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Tag Results for "Salud Hispanico"

Health Tip: Get Kids Moving

Ways to encourage physical activity. Getting daily exercise is a practice that should begin in childhood, many experts say. The American Academy of Pediatrics has this advice for encouraging physical activity among kids: continue reading »

Number of Hispanics in Nursing Homes Rose by 54%, While White Population Declining

In the last decade, minorities have poured into nursing homes at a time when whites have left in even greater numbers, according to a new Brown University study that suggests a racial disparity in elder care options in the United States. continue reading »

Study Reveals Majority of Americans are not Taking Proper Steps to Care for the Health of Their Eyes

Research Shows Ethnic Minorities are Less Concerned about Eye Health – Placing Them at Even More of an Increased Risk of Certain Vision Conditions. continue reading »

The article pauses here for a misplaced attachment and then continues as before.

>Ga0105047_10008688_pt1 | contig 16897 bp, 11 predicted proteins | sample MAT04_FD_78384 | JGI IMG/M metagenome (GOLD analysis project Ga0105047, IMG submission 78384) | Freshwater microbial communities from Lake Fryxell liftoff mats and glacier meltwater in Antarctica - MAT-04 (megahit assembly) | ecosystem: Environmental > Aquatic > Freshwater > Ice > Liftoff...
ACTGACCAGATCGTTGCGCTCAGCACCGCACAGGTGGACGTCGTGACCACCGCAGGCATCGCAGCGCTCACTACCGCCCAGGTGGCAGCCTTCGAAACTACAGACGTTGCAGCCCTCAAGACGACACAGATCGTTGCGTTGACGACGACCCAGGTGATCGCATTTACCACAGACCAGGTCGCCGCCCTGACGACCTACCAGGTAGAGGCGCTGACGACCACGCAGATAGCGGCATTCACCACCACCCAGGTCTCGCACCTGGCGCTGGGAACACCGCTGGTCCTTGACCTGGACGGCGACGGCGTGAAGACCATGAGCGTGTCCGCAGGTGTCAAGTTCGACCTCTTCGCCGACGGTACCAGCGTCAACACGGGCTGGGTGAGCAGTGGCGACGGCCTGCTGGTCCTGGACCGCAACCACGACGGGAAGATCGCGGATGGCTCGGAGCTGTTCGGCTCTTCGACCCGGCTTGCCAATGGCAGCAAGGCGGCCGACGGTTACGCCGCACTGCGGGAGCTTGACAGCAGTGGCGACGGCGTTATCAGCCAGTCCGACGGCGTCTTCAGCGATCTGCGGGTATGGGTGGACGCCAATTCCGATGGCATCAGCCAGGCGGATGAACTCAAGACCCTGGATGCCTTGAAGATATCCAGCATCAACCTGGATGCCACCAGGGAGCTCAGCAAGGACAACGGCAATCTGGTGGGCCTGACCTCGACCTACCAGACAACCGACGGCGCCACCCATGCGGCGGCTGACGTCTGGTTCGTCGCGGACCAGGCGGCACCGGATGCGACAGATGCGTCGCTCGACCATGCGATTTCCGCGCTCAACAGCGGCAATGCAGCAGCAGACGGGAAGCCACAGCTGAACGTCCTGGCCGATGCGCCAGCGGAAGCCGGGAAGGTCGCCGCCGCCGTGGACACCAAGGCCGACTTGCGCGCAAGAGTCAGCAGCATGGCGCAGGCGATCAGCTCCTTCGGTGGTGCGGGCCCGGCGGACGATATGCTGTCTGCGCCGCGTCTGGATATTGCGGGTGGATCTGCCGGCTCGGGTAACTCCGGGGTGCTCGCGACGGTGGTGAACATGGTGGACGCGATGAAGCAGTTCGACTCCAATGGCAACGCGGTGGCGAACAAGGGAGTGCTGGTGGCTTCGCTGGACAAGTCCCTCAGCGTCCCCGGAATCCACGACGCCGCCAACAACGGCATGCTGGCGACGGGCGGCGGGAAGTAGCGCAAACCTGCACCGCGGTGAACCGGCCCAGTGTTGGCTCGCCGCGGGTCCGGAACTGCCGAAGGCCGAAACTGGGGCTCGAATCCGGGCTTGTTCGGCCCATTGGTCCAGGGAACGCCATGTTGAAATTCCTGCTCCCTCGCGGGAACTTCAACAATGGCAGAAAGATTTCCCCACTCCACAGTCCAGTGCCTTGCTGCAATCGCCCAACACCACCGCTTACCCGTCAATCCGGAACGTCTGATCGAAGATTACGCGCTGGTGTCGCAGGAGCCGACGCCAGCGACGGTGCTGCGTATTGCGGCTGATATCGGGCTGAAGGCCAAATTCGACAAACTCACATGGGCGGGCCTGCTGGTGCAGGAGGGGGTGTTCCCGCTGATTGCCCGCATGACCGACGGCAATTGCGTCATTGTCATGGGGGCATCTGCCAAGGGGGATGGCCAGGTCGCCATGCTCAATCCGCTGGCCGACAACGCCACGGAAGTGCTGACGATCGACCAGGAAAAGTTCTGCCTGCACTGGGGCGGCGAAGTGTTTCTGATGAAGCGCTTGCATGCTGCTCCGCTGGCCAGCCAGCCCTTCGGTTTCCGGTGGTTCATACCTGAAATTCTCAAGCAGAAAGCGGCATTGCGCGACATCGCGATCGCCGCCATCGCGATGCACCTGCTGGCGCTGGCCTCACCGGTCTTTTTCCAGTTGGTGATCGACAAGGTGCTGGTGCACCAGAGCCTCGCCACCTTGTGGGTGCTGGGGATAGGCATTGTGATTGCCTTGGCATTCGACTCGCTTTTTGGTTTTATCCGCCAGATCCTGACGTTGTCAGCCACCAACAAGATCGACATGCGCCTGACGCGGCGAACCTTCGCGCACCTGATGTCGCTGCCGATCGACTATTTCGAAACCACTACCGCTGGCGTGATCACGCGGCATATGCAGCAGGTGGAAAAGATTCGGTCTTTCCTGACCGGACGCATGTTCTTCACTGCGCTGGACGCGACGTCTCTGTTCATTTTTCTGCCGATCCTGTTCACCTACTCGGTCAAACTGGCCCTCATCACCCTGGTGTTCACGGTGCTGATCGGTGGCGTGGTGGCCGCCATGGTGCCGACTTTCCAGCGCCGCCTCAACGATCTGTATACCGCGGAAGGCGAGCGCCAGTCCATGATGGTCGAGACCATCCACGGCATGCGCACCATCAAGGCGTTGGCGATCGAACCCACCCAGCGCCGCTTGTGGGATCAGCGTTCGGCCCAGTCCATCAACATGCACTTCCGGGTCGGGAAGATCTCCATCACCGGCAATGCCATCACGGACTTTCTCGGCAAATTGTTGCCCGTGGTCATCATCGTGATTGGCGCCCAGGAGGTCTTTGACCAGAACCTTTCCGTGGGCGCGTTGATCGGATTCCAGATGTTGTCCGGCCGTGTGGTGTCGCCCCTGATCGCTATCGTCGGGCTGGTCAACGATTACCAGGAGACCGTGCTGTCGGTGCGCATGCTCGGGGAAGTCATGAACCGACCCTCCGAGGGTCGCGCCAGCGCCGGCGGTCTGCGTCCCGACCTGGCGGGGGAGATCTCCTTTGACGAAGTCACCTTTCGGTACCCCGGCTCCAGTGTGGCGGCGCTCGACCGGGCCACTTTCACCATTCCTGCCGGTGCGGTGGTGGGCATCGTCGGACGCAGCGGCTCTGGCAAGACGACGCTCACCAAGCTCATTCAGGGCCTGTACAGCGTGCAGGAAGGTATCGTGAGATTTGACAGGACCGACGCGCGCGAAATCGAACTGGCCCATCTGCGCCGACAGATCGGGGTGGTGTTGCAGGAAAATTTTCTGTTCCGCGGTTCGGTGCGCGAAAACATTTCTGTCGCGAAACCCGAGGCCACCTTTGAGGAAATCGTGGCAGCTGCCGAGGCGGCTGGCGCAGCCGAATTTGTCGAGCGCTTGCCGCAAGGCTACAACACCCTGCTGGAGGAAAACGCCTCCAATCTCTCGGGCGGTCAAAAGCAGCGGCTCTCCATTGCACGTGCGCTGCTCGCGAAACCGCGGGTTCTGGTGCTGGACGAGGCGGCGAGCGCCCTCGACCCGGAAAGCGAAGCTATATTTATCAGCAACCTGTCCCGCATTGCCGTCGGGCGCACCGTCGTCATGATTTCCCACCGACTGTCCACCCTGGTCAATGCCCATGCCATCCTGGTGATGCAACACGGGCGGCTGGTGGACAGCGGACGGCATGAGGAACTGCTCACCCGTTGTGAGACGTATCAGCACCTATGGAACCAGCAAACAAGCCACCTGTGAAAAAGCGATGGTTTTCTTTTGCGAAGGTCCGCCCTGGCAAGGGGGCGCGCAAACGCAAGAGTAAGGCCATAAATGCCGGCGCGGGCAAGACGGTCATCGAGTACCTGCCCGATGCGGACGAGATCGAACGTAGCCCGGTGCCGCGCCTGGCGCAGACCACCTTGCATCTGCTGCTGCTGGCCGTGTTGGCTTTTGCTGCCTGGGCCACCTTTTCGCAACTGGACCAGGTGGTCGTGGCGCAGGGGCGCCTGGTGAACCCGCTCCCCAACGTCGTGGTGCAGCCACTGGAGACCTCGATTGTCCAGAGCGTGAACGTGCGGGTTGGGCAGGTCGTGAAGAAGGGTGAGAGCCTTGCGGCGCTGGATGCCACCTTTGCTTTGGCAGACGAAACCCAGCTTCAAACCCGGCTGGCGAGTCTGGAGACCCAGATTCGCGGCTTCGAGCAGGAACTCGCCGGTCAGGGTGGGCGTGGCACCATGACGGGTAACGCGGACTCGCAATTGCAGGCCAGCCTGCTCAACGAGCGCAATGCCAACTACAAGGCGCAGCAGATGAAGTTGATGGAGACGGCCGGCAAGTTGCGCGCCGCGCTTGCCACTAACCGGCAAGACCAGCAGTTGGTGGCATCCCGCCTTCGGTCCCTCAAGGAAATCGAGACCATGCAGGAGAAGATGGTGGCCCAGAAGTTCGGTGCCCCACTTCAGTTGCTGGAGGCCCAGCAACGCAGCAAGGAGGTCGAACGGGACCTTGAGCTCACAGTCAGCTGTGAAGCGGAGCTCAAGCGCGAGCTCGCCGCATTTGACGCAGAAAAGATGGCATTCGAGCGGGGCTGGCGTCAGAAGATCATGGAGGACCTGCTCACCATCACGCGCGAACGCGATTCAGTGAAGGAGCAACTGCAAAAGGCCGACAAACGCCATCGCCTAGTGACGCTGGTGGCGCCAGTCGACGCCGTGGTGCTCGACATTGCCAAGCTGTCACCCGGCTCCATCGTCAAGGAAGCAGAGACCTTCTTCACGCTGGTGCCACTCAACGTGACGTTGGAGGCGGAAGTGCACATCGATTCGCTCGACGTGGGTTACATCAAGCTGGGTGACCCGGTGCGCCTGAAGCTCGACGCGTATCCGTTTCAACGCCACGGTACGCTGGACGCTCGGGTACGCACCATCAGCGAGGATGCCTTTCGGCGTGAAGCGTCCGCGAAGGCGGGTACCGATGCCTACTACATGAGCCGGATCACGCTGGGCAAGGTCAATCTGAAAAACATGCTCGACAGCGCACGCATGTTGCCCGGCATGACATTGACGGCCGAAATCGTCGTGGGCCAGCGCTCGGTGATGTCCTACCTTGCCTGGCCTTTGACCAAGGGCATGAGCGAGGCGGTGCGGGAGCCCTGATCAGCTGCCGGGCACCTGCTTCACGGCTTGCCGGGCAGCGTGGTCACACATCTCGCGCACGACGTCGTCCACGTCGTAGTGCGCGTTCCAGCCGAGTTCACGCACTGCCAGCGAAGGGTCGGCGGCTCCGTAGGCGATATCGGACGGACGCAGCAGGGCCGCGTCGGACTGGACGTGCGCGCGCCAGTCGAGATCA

New Nurse Continuing Education Course to Help Families Coping with Infant Death

More than 28,000 infants in the United States die before their first birthday each year, according to the most recent national statistics. Now, nurses can get the latest information and expert guidance on coping and grief issues for families from a new March of Dimes training module. continue reading »

Training in Positive Thinking May Help Anxious Teens

Kids who don't see a snub in every ambiguous interaction can better control their moods, study suggests. New research suggests that training kids in a positive thinking style about interactions with other people co continue reading »